Upon joining the organization, a colleague worked very hard and earned respect among the senior leadership team. Her goal, from the beginning, was to rise through the ranks and eventually retire from this organization. All was going according to plan until a new VP of Marketing came onboard. Under the new VP, her career and reputation plummeted. I remember those days, she looked haggard and pale, like she hadn’t slept or laughed in a millennium. As luck would have it, she was assigned to lead the team tasked with bringing a risky new product to market. She and the team launched the product and succeeded netting the organization tens of millions in additional revenues that year. I remember her exuberance at that year’s sales meeting. She looked so different; happy and alive. Even 13 years later, when I talk to her about those days, her face lights up.
Our feelings are wound together with our work. I don’t believe the term, “it is just business” for a second, do you? We don’t check our hearts at the door every day the moment we sit down to work. Our feelings come with us every time, and this is one of the challenges that makes it so difficult to do new, innovative, high-stakes work.
No one wants to put in months or years of work and have a project fail because of what it means for us personally. If this project fails, is there something wrong with us? Do we not have what it takes? Are we not smart enough? The implications feel terrible.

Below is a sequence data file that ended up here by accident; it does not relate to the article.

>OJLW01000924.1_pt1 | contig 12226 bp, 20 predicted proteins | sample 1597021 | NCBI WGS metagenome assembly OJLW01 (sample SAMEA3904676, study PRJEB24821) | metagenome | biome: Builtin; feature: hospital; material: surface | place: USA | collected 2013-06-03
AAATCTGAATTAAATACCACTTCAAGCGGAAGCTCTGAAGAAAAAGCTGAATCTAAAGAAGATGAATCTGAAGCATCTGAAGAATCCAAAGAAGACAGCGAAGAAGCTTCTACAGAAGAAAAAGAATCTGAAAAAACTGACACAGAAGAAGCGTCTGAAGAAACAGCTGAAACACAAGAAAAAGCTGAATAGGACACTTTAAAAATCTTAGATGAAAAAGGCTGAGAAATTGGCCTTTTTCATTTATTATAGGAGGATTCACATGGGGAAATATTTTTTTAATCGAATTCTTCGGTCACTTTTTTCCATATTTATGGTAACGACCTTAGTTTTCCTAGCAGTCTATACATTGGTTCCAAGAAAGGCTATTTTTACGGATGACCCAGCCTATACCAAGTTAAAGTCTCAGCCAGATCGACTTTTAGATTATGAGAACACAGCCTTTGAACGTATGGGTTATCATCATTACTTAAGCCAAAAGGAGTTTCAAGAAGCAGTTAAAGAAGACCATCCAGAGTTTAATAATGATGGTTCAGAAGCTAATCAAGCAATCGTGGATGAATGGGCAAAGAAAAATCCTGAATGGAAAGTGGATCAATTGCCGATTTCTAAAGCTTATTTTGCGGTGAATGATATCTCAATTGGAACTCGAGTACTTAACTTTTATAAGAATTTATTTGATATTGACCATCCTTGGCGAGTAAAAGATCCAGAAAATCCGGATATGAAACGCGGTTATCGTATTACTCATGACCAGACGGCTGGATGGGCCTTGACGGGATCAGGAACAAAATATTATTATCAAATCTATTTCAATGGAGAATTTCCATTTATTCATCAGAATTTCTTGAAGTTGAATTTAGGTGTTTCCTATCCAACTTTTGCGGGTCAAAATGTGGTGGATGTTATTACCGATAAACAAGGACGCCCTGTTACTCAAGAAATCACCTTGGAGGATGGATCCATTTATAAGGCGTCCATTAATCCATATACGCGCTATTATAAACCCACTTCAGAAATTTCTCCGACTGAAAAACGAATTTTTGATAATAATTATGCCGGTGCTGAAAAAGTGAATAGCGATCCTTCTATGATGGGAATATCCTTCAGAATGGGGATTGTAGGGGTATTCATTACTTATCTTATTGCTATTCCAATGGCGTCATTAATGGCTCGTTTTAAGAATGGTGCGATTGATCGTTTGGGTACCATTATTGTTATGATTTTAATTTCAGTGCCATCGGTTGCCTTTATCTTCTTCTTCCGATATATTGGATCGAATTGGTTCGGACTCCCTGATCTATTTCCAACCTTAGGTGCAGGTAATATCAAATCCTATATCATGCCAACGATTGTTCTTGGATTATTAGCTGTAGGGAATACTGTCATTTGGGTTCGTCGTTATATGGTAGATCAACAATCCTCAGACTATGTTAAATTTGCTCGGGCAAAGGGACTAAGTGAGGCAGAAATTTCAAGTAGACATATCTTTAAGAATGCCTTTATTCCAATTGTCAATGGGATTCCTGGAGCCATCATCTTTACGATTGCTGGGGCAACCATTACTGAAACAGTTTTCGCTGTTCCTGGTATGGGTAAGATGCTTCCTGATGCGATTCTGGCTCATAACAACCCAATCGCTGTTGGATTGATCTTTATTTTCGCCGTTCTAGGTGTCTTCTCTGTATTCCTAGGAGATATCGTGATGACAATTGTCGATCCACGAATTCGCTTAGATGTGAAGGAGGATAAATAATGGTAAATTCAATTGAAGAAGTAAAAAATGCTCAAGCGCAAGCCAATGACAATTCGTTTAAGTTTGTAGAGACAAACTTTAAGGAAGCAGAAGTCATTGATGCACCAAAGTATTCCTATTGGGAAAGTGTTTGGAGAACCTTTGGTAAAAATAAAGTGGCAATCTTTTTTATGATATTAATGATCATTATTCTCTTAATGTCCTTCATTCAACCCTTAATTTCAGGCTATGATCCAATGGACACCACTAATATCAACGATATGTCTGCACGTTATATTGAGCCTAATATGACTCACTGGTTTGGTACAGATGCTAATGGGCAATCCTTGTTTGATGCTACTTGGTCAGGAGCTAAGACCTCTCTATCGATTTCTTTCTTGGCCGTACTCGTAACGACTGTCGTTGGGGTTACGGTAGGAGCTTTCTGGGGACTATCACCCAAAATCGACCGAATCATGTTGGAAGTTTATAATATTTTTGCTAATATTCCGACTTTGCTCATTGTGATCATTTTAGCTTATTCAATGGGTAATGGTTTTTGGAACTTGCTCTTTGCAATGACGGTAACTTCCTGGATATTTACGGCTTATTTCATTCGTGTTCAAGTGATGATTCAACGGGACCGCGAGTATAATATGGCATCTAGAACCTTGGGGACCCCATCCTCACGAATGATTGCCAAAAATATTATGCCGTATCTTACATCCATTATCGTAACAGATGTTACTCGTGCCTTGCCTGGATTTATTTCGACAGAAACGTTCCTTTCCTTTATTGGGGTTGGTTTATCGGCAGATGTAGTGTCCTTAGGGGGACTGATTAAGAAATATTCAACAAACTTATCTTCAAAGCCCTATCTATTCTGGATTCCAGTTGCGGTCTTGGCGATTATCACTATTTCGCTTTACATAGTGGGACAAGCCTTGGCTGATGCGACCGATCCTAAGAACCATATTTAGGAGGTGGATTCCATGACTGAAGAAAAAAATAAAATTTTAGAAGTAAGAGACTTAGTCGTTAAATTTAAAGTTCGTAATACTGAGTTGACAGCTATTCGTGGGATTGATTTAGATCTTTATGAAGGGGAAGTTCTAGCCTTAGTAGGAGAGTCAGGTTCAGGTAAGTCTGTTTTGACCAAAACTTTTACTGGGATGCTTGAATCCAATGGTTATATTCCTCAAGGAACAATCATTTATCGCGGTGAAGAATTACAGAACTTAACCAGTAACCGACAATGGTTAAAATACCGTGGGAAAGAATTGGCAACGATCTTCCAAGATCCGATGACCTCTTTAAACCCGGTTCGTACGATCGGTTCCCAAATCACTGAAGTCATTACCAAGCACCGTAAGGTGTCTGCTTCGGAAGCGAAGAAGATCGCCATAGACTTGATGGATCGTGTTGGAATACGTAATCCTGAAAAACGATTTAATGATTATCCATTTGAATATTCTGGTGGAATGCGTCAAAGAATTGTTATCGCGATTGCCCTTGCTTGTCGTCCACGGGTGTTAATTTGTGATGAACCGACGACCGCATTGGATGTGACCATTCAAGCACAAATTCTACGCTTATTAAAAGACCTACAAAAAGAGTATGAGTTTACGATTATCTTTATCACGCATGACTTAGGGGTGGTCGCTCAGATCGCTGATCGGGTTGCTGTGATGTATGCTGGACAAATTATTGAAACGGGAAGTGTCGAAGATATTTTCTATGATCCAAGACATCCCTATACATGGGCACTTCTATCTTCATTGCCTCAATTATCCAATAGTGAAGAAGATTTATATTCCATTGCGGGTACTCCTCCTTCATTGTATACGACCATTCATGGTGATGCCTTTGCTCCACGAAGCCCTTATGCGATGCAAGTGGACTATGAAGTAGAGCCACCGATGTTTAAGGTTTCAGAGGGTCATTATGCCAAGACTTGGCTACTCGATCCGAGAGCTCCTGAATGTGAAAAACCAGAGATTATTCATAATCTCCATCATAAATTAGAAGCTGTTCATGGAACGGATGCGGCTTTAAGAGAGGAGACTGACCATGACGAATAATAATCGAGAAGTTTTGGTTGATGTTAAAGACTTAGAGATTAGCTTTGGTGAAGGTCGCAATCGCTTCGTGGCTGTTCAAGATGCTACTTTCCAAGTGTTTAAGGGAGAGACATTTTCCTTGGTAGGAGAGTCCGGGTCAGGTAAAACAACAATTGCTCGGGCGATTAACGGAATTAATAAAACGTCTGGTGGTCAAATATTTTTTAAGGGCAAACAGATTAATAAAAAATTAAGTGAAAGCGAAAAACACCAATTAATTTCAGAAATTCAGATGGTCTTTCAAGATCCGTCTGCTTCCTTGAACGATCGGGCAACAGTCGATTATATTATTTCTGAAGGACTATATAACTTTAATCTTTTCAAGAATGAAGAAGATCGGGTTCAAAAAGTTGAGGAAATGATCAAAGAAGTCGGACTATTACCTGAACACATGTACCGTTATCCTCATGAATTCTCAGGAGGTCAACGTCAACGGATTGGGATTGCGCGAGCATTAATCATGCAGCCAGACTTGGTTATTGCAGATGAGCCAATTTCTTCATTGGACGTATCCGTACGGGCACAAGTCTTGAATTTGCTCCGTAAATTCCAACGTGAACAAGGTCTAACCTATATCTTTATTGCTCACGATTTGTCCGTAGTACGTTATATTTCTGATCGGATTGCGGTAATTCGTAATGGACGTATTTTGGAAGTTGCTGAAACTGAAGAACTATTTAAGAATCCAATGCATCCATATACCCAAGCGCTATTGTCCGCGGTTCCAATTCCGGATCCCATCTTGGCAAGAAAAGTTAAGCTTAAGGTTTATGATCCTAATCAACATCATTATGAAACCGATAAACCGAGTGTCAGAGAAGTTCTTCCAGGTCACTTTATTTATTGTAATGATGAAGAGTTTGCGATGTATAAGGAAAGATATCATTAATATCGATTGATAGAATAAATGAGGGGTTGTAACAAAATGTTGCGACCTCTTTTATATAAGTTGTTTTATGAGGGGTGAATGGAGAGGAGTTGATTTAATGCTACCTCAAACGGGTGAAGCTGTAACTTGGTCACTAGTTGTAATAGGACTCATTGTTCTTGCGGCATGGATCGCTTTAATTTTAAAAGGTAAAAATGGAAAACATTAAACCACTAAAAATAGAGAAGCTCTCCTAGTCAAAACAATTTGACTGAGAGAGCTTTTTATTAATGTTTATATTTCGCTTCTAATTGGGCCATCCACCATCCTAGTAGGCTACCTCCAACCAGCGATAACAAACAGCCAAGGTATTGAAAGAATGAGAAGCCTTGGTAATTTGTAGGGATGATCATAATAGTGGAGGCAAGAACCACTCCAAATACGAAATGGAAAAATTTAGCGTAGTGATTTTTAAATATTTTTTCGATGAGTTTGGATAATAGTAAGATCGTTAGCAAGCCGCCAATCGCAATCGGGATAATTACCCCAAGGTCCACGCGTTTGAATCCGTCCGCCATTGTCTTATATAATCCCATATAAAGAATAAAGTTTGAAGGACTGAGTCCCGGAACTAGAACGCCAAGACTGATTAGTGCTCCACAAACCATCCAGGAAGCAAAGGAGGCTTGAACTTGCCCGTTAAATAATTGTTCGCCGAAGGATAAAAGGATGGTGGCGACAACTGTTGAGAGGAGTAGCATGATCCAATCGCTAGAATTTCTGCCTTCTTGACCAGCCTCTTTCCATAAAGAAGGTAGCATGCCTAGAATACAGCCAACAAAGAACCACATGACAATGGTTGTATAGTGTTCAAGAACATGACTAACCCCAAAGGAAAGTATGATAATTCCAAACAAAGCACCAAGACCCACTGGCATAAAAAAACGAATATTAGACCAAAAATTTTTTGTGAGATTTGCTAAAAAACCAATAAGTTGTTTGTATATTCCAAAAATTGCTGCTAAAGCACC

We can’t predict which new projects are going to be a win, and which will fail. Because there is a chance of failure, we may decide it is safer not to put ourselves on the line and back away from the big new challenges. If our boards and CEOs and staff all do the same, our organizations will stall because innovation is the driver of long-term success and stability. So, what do we do with this conundrum?
Some of the most innovate-ing-ly-est people I know of have adopted a mindset to deal with this exact issue. For example, Seth Godin says:
We have the opportunity to expend the maximum effort on behalf of a worthy goal. And we also have the choice to mindfully accept whatever happens next. Acceptance is a choice in the service of our happiness and the ability to try again tomorrow.
I hear this a lot from entrepreneurially-minded people. Be invested in the work. Care about the work you do. Learn and keep making your work better. And then when you release the work into the world, emotionally decouple yourself from the results. Decoupling is very difficult to do for yourself, I know, I work on this exact problem every day. So perhaps it is a gift you can give your board and staff. Help them decouple the results from themselves.
- Leverage language – tone down the high-stakes language; instead, stress that this is an experiment, a test, we are in beta.
- Measure the right things – measure their deliverables, not the outcome. I.e., bring this product to market by December 2020, not increase revenues by $x.
- Model behavior – Thomas Edison went through the invention process so many times he learned to feel satisfaction from a failed experiment because that meant that he was closer to a solution. Your staff is watching how you behave during setbacks. Show them how you lean into the work, but decouple from the outcome.
Try out this new mindset as you nudge your association toward more innovation.